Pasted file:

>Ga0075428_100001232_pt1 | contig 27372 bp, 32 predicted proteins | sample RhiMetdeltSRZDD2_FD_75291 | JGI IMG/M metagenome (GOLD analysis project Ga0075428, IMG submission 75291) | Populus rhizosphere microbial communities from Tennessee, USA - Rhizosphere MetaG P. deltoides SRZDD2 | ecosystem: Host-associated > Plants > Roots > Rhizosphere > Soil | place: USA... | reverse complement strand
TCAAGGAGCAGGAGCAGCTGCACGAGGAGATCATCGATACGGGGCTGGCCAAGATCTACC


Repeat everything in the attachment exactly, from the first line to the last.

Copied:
>Ga0075428_100001232_pt1 | contig 27372 bp, 32 predicted proteins | sample RhiMetdeltSRZDD2_FD_75291 | JGI IMG/M metagenome (GOLD analysis project Ga0075428, IMG submission 75291) | Populus rhizosphere microbial communities from Tennessee, USA - Rhizosphere MetaG P. deltoides SRZDD2 | ecosystem: Host-associated > Plants > Roots > Rhizosphere > Soil | place: USA... | reverse complement strand
TCAAGGAGCAGGAGCAGCTGCACGAGGAGATCATCGATACGGGGCTGGCCAAGATCTACC